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Trek Fans Launch Continuing Mission


Poster art for the premiere episode of

Poster art for the premiere episode of "Continuing Mission," "Ghost Ship."

TCM Audio

Since the earliest days of Star Trek, fans have been adding their own ideas and adventures to Gene Roddenberry's positive vision of the future. Along the way, Trek fans pioneered the use of new media and outlets for their efforts, from conventions and memorabilia to usenet, the web, and forum communities.

Fan-made fiction has not only given life, color, and backstory to known characters; it has also stretched the Trek universe by inventing new crews, ships, and vistas. Star Trek: The New Adventures, the popular fan-made series of downloadable videos, emphasized the first tack, casting new actors in the roles of Kirk, Spock, McCoy, and company as they completed the original series's five-year mission.

The creators of an ambitious new podcast series of Trek stories, Star Trek: The Continuing Mission, have gone the second route, developing a new ship and crew, the U.S.S. Montana under the command of Captain Paul Edwards, for a string of adventures beginning Dec. 25, 2007 with the premiere episode, "Ghost Ship" (trailer here). The ship is named for the site of Earth's first contact with the Vulcans, as seen in the film Star Trek: First Contact.

Continuing Mission, a nonprofit, monthly downloadable audio program set in Trek's fictional universe, is the creation of Andy Tyrer and Sebastian Prooth – friends, web professionals, and Trek enthusiasts who wanted to bring new Star Trek stories to the digital audio world of the podsphere. Both were already old hands at podcasting when they came together this summer: Tyrer had worked on "Whoniverse," and Prooth on "Global Geek." Tyrer and Prooth share production and writing duties on the show, with Tyrer also doing the editing and Prooth doing most of the directing.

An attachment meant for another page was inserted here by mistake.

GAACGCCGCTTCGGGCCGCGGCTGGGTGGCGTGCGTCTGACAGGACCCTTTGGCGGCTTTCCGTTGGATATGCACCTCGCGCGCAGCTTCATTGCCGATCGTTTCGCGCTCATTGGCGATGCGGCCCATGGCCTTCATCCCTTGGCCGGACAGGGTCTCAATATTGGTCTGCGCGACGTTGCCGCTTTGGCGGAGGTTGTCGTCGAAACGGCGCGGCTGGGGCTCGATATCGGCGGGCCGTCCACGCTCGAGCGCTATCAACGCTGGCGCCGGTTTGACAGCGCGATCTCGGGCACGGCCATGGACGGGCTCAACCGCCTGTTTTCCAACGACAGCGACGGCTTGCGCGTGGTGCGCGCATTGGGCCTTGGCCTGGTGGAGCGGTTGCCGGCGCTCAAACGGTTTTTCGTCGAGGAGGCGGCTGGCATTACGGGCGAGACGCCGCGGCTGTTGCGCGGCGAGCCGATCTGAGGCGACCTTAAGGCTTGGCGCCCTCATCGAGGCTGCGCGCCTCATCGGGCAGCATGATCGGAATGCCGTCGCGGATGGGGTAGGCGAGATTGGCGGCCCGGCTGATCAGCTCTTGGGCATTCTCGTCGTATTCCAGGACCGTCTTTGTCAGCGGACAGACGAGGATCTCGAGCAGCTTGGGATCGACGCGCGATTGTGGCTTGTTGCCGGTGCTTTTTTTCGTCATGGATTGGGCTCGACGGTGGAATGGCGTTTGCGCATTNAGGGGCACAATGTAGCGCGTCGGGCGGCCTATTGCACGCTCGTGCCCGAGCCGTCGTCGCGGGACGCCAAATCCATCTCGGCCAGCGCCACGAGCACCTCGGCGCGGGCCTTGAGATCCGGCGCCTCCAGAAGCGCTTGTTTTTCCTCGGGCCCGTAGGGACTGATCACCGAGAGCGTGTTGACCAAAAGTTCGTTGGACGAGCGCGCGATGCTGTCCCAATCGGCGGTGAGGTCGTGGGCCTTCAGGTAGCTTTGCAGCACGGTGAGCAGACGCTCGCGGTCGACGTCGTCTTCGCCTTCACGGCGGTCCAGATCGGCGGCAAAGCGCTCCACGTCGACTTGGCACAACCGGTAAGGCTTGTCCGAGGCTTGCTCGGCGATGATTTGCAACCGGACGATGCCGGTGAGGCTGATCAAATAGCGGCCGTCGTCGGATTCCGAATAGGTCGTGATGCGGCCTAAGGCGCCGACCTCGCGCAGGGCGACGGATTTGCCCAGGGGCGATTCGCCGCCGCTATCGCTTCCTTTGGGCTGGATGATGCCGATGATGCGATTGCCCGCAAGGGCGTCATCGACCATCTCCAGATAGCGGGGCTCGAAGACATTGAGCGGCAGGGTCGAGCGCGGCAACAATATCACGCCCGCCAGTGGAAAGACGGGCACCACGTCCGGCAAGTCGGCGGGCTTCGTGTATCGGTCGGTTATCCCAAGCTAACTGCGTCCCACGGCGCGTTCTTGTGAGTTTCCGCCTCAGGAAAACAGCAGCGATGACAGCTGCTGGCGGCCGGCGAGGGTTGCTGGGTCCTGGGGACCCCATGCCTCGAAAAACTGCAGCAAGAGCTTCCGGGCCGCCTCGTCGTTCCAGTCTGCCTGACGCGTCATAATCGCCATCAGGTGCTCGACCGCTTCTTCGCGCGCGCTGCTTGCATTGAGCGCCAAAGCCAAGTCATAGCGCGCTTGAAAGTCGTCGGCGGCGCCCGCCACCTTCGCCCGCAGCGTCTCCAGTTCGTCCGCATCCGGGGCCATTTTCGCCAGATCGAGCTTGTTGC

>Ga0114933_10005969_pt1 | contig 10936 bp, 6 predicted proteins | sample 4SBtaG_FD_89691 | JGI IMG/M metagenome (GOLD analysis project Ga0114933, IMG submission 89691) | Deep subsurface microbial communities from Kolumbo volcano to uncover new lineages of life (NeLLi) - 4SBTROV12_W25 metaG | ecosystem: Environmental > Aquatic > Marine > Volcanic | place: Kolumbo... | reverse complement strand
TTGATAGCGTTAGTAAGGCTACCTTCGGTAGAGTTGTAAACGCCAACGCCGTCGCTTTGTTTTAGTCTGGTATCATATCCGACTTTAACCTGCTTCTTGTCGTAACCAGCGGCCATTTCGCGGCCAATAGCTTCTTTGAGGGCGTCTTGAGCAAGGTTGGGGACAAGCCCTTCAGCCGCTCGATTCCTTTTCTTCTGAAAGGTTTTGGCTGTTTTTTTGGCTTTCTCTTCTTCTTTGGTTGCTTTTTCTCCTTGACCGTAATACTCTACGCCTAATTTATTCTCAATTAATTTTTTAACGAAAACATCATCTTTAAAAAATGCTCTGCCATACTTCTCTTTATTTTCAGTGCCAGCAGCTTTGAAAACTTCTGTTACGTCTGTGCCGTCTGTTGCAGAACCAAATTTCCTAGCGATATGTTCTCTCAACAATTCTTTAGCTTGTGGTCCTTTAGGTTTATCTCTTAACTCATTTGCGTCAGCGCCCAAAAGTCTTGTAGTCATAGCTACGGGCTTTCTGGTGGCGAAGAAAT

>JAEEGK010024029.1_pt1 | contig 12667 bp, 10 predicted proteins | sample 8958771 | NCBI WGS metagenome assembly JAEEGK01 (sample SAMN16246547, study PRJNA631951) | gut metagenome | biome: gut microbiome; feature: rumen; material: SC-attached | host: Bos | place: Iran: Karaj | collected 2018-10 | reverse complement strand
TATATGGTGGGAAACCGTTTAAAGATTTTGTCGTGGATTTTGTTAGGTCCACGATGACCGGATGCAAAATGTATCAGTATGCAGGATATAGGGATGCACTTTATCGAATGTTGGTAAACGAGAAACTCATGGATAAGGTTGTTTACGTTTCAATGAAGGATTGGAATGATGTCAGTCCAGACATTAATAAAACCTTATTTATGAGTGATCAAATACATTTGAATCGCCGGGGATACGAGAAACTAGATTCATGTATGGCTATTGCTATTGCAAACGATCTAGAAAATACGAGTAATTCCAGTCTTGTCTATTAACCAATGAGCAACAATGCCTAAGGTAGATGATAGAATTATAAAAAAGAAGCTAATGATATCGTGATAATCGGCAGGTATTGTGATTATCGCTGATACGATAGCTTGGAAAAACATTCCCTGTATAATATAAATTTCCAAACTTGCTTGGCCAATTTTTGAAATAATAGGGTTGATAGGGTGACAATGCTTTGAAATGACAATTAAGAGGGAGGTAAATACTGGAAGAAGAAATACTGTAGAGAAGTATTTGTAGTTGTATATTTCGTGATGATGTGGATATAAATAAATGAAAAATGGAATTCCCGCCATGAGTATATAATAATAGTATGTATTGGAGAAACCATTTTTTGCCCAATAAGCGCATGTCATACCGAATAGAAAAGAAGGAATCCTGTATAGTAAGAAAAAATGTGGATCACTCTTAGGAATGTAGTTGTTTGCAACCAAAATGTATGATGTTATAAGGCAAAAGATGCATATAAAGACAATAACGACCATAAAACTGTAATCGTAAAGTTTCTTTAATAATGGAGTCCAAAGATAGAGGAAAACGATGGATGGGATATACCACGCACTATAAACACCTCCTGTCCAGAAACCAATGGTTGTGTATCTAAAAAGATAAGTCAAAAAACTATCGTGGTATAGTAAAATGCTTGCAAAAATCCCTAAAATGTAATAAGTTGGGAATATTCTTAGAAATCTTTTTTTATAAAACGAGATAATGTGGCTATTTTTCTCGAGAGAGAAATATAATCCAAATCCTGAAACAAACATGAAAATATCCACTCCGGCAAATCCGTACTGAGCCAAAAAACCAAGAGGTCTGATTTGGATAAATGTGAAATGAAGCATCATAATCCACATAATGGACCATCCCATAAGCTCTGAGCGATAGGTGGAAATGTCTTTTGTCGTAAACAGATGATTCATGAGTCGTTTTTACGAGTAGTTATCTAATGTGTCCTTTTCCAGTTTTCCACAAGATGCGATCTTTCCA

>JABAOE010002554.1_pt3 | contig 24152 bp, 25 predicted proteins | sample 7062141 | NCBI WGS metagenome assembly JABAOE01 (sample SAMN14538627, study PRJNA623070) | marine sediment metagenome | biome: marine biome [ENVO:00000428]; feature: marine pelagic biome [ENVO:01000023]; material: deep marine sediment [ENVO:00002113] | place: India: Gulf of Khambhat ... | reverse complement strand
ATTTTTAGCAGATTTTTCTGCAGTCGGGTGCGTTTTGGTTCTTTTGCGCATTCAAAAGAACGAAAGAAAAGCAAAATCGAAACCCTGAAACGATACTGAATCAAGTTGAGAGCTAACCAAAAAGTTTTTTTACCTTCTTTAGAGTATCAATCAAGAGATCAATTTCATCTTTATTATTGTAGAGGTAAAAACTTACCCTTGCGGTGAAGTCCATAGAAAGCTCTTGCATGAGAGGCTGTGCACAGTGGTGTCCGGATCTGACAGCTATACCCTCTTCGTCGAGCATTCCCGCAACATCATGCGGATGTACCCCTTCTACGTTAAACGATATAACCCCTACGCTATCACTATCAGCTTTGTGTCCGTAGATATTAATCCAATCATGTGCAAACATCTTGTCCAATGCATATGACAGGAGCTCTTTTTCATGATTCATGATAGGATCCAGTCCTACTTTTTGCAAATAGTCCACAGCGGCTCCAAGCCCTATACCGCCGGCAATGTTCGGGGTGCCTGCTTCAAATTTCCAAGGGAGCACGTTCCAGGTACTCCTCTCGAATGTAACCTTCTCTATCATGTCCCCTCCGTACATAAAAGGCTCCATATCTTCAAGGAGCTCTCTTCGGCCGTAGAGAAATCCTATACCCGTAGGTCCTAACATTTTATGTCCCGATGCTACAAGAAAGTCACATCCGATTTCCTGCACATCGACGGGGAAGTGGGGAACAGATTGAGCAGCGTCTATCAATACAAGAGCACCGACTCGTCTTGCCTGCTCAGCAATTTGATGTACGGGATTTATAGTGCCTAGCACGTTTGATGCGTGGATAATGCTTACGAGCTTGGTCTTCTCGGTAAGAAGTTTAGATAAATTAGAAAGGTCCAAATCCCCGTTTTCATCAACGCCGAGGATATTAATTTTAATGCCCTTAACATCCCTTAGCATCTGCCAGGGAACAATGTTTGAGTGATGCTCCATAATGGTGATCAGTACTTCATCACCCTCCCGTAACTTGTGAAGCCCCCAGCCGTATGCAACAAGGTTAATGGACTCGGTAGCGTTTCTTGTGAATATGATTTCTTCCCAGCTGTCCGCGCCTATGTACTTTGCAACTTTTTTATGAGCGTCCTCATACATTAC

Professional Actors, Old and New Effects

"In order for Star Trek to survive, it has to change," Prooth told CNN. "It has to become something else so it is relevant and people can connect with it – where they are in 2007 – rather than where they were in 1987 or 1966."

Toward this end they assembled an ensemble cast of radio and stage professionals, including longtime TV and radio host Tim Renshaw (Edwards), Stephen Perkins (Commander Darius Locke), Patrick McCray (Lt. Commander Jack McGuire, Chief Engineer), Gabriel Diani (Lt. Commander Kyle Wilson, Chief Medical Officer), Brian Bonner (Lt. Commander Thomas J. Plummer, Security Chief), Scott Martineck (Lt. Stephen Knight, Communications Officer), Etta Devine (Ensign Susan Palmer, Helmsman), and Tomoko "Cookie" Leonard (Lt. Numi Natukov, Science Officer).

For their first episode, Tyrer and Prooth scored an additional coup: original series alumnus Lawrence Montaigne (Decius in "Balance of Terror" and Stonn in "Amok Time") came on board as a guest star. Participation by stars of the original series helped propel The New Adventures to wide recognition within and outside Trek fandom; the presence of Montaigne in the origin story will likewise convince many that Continuing Mission is a serious effort.